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Foreign doctor training scheme

Wednesday, 3 November 1999

For immediate release

Dr Ralph Wiles Chairperson

Foreign doctor training scheme does not offer answer for rural GP shortage

The recently announced scheme to offer special training and assistance to foreign doctors provided they are prepared to work in remote areas offers little or no hope of solving the shortage of GPs in rural areas, says the Royal NZ College of General Practitioners.

"To practice as a General Practitioner or indeed as a specialist in any other branch of medicine without supervision, a doctor must become vocationally registered," explained College Chairperson Dr Ralph Wiles. "The standards for Vocational Registration are set by the Medical Council of New Zealand. From 2001, any General Practitioner not vocationally registered will have to practice under supervision.

"The process of training for foreign doctors described by the Minister will certify that they are trained to a similar standard to a medical school graduate with an MBChB degree," Dr Wiles explained. From there, any doctor wanting to enter General Practice goes into a three year programme of training involving two years working in a hospital, and usually a further year in the General Practice Vocational Training Programme. They then sit an examination called Primex, which tests both medical knowledge and things like communication skills and empathy with patients. If they pass that exam there is a further two years of structured GP experience, under supervision of a vocationally registered GP, before they undergo a thorough assessment from a senior practitioner who visits them in their practice.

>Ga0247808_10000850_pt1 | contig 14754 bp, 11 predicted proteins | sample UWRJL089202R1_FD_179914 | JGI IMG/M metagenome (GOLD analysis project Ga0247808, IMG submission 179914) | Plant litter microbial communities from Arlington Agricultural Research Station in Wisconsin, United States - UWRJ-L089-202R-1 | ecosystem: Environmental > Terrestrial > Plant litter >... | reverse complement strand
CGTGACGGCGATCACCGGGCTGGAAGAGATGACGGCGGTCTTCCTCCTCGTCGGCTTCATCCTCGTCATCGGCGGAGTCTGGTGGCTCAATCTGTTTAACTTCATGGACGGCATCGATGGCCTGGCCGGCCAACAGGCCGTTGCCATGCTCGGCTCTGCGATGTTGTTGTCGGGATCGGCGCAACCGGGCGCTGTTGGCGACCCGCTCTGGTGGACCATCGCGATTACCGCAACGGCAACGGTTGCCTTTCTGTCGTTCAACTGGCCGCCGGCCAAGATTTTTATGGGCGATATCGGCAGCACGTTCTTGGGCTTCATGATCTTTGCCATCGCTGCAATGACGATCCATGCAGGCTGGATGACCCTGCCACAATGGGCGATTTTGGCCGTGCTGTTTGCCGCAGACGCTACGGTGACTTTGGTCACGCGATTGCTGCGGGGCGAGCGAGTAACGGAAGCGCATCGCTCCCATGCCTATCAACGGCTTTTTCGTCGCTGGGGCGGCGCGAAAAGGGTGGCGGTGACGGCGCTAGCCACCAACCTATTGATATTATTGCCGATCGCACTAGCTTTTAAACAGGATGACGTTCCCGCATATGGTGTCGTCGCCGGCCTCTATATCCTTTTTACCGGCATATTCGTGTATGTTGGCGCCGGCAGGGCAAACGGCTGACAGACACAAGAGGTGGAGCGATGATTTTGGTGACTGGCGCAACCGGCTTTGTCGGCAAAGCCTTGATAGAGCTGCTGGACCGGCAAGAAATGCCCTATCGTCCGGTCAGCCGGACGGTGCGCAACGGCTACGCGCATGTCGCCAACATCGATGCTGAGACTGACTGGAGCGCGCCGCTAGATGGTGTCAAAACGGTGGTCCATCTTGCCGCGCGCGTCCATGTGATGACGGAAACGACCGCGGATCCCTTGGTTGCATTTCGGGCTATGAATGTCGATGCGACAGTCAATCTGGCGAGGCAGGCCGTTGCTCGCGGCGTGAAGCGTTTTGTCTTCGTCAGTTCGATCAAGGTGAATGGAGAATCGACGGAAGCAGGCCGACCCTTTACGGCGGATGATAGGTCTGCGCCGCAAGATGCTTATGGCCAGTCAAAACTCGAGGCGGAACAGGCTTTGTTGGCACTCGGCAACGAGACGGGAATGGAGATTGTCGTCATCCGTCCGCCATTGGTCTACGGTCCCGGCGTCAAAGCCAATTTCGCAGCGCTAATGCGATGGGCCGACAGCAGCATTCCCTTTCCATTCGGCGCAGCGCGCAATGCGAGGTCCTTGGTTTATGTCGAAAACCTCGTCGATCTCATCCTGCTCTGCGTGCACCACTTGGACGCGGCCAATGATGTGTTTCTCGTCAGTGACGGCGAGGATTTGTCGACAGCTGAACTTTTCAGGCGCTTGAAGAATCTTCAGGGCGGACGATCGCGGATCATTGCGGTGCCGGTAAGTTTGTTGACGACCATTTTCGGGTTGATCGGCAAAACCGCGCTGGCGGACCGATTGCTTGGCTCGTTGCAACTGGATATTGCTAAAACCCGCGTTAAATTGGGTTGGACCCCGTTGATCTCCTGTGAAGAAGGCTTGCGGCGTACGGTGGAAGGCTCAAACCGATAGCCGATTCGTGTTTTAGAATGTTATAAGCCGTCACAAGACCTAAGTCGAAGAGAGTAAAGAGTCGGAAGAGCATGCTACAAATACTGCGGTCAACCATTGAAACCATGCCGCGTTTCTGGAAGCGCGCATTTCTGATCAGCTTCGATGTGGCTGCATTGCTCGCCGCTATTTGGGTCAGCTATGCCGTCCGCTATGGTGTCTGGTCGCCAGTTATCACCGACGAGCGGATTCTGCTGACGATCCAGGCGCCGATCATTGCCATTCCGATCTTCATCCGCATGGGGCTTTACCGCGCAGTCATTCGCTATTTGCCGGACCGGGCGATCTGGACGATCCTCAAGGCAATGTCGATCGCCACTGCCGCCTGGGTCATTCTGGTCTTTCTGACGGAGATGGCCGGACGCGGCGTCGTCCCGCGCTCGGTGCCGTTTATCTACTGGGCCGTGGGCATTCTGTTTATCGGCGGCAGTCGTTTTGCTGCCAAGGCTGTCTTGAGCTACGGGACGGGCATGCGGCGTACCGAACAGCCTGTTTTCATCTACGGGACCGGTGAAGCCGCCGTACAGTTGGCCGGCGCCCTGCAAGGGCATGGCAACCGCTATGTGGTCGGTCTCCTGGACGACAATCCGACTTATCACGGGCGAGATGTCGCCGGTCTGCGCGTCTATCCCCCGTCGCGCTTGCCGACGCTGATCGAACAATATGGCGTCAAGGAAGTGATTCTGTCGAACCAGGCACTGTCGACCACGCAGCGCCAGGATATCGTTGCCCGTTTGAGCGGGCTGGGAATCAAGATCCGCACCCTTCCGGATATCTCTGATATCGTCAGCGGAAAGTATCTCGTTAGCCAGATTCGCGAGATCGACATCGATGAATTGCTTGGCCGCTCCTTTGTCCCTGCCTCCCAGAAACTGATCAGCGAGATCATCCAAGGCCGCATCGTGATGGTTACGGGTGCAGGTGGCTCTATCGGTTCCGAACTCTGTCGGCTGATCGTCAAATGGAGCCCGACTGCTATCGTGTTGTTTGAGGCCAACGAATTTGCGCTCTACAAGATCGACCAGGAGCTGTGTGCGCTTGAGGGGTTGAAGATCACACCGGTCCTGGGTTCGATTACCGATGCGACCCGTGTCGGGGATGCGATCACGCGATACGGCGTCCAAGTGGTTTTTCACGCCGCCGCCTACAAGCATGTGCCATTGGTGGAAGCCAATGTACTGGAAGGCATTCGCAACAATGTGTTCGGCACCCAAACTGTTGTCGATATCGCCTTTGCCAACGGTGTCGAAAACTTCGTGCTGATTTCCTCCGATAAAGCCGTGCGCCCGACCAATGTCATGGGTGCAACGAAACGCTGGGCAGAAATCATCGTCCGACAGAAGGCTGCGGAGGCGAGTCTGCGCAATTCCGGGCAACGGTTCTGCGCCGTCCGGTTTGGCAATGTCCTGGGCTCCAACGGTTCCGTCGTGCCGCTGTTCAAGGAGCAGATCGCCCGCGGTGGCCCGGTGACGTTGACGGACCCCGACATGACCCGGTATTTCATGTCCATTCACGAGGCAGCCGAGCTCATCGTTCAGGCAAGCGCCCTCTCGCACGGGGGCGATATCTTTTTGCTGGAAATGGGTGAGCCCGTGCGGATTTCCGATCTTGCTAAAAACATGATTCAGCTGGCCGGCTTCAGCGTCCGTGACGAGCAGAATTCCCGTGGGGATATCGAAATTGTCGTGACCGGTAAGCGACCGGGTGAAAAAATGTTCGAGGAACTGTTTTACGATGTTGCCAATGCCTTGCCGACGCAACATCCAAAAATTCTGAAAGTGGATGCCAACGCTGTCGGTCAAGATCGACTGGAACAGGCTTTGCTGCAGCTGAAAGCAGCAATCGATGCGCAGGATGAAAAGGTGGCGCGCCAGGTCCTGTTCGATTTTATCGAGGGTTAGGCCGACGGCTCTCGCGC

"Assuming all these steps are completed that doctor then becomes a Fellow of the College (FRNZCGP), which currently is the only qualification recognised by the Medical Council as entitling a GP to Vocational Registration after 2001.

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"We have had preliminary discussions with the Ministry of Health who have assured us that foreign doctors will require the same qualifications as New Zealand Medical School graduates if they want to practice as GPs," Dr Wiles confirmed. "That is entirely appropriate the need for GPs in rural areas should not be used as an excuse to foist a lesser standard of care on to remote areas.

"Given that that is not the case in this instance, a foreign doctor completing the new process (which takes six to twelve months) would still be five years away from independent General Practice. So the scheme, while offering a much-needed opportunity to overseas doctors to embark on a path that will eventually make use of their skills rather than seeing them going to waste as at present, will not do much for the immediate problems of rural areas."

ends

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